Human Papillomavirus (HPV) Vaccines
The Illinois State Medical Society encourages parents to follow the recommendation of the Center for Disease Control and Prevention the (CDC) guidelines to vaccinate children (girls and boys) with the human papillomavirus (HPV) vaccine. The shot inoculates against HPV and helps to prevent several types of cancers. The vaccine is given in 3 doses and is recommended to be given to children as part of their normal vaccination schedules between the ages of 11 and 12.
The American Cancer Society (ACS) recently updated its guidelines to recommend that physicians and other health care professionals routinely offer the HPV vaccine series to boys and girls starting between the ages of 9 and 12. ACS also does not recommend vaccination after age 26.
According to the CDC, HPV exposure can occur with any type of intimate sexual contact. About 14 million people, including teenagers, become infected with HPV each year. Of those infected, over 17,000 women and 9,000 men are affected by cancers caused by HPV.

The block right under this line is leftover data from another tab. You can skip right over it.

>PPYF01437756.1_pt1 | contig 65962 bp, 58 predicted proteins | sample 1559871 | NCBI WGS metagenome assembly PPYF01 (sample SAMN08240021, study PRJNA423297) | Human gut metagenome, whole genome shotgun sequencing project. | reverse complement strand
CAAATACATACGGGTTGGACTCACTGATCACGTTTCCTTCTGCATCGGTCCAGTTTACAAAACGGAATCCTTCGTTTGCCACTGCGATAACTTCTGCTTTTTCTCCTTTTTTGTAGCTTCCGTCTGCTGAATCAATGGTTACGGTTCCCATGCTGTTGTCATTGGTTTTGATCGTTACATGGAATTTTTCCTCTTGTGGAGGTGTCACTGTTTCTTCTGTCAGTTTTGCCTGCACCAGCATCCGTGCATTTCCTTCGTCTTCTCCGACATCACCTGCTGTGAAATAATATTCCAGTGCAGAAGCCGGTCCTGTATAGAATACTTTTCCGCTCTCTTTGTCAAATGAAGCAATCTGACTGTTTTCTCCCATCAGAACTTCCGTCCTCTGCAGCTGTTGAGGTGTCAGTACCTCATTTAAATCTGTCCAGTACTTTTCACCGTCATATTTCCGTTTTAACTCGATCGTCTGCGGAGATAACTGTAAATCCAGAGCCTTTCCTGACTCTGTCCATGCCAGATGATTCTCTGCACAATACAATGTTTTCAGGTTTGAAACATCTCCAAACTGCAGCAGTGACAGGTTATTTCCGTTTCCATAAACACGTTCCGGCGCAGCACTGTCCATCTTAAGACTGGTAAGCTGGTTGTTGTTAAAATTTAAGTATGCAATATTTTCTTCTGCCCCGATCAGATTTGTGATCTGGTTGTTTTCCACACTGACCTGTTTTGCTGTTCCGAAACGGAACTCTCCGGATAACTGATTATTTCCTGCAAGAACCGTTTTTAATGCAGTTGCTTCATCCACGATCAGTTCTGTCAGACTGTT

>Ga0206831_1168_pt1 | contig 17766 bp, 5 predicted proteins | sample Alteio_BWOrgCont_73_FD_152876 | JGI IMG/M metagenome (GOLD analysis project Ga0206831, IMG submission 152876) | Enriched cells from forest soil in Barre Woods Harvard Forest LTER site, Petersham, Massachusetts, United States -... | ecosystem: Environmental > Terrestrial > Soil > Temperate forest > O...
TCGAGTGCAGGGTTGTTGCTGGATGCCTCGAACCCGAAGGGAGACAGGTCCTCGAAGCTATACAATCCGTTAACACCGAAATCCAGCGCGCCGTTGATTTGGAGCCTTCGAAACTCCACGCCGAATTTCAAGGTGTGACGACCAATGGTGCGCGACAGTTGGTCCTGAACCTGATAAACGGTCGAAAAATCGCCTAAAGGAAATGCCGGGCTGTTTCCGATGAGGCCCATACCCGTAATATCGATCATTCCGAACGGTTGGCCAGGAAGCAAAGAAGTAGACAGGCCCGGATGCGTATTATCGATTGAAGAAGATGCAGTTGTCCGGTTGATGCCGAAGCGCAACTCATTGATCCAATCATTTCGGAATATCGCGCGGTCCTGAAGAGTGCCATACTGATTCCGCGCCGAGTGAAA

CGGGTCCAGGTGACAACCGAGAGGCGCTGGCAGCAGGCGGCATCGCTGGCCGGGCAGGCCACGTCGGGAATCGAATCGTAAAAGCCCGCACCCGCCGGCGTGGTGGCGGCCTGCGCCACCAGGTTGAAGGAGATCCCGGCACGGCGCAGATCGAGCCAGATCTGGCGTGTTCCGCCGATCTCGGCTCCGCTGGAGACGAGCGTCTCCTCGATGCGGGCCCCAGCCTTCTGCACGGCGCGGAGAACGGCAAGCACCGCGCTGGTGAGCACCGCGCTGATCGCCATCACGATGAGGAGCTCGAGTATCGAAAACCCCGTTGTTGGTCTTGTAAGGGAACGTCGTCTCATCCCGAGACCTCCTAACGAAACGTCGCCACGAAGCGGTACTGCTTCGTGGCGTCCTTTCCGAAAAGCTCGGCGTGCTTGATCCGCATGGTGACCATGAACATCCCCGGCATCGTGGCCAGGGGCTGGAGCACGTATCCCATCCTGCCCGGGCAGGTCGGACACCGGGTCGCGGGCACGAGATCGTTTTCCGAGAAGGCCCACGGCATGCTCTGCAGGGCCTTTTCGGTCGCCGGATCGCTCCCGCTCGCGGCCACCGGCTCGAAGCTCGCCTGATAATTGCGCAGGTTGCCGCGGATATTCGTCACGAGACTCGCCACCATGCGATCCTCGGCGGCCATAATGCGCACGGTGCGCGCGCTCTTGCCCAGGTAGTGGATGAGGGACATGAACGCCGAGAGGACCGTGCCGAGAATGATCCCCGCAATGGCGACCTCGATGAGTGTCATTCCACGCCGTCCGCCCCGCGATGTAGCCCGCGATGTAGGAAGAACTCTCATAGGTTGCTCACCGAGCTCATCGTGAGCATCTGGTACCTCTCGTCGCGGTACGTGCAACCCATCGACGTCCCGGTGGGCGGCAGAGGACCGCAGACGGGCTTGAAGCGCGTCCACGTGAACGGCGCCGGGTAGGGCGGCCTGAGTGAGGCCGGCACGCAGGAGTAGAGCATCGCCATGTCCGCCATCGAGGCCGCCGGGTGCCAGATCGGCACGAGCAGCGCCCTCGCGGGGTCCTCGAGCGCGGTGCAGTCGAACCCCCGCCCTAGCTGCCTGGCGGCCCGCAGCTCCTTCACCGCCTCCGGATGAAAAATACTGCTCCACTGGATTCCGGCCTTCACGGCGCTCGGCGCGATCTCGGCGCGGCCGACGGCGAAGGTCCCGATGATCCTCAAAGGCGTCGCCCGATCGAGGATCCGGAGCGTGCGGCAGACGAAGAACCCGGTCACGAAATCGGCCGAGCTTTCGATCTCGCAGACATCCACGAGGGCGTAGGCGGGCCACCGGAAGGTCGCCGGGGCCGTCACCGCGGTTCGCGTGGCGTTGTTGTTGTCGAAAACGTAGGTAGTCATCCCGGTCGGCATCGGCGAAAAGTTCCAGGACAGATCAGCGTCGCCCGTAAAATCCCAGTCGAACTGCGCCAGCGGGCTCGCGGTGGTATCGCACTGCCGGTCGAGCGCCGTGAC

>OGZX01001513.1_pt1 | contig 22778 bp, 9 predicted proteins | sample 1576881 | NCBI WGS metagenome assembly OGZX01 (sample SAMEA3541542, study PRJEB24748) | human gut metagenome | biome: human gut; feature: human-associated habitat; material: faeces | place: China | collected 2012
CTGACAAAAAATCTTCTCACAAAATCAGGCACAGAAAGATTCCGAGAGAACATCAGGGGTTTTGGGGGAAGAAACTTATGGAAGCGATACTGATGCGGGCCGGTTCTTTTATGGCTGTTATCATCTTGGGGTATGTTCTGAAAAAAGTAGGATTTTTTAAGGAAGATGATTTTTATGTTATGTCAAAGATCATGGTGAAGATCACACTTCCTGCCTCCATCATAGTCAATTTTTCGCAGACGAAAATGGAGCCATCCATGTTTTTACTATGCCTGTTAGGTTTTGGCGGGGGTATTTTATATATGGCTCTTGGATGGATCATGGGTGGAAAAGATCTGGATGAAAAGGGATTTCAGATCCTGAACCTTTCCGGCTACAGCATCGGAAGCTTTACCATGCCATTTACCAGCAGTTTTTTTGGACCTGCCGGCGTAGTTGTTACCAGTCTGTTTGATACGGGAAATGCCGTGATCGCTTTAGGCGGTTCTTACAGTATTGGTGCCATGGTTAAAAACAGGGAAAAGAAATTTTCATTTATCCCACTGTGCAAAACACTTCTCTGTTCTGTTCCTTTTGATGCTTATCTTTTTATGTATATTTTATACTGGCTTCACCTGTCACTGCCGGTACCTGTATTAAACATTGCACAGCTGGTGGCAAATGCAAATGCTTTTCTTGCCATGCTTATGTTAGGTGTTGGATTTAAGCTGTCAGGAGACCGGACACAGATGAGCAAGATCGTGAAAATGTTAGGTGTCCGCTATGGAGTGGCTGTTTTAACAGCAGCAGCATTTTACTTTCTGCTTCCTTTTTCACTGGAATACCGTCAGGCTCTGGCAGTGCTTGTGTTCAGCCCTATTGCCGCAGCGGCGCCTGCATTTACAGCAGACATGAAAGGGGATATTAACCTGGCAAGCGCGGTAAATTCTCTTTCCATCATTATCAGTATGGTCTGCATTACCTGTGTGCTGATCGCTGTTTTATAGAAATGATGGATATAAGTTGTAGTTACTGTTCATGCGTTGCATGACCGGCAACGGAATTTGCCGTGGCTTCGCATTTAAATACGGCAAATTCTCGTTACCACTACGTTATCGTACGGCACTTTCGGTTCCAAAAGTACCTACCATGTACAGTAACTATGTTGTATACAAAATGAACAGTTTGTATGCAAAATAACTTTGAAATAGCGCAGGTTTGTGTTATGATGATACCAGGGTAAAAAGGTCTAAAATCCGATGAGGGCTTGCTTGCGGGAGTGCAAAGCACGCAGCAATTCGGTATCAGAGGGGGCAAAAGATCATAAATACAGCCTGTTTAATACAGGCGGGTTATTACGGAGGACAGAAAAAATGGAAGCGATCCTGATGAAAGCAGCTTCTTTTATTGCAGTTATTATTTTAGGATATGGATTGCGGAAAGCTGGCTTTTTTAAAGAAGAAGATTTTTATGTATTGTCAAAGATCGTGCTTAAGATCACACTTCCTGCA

Long term studies have shown efficacy of the vaccine in the body for ten years or more with greater success when the vaccine is given at a younger age. This, however doesn’t mean that teens and young adults shouldn’t get the vaccine if they did not receive it at the recommended age.
Discussing HPV vaccination can sometimes be challenging. Review these tips for help answering common questions parents have about HPV and the vaccine. General information about HPV can also be found here.
Download these posters to hang in your office, post to your practice website or share via social media.